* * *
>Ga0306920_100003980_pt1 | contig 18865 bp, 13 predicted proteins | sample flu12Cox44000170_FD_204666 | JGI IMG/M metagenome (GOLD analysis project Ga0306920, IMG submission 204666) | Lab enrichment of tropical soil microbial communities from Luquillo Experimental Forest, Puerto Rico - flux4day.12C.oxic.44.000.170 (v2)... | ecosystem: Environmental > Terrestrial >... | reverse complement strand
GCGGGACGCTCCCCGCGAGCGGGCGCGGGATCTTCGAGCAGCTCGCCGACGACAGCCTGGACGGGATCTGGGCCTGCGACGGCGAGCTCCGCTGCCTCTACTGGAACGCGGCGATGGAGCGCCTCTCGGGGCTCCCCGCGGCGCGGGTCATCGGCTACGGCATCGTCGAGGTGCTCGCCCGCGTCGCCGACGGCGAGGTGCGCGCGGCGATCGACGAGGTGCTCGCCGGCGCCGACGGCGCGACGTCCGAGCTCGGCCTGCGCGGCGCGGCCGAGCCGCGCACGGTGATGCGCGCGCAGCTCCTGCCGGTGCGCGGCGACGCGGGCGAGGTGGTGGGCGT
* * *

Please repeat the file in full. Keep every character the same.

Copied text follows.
>Ga0306920_100003980_pt1 | contig 18865 bp, 13 predicted proteins | sample flu12Cox44000170_FD_204666 | JGI IMG/M metagenome (GOLD analysis project Ga0306920, IMG submission 204666) | Lab enrichment of tropical soil microbial communities from Luquillo Experimental Forest, Puerto Rico - flux4day.12C.oxic.44.000.170 (v2)... | ecosystem: Environmental > Terrestrial >... | reverse complement strand
GCGGGACGCTCCCCGCGAGCGGGCGCGGGATCTTCGAGCAGCTCGCCGACGACAGCCTGGACGGGATCTGGGCCTGCGACGGCGAGCTCCGCTGCCTCTACTGGAACGCGGCGATGGAGCGCCTCTCGGGGCTCCCCGCGGCGCGGGTCATCGGCTACGGCATCGTCGAGGTGCTCGCCCGCGTCGCCGACGGCGAGGTGCGCGCGGCGATCGACGAGGTGCTCGCCGGCGCCGACGGCGCGACGTCCGAGCTCGGCCTGCGCGGCGCGGCCGAGCCGCGCACGGTGATGCGCGCGCAGCTCCTGCCGGTGCGCGGCGACGCGGGCGAGGTGGTGGGCGT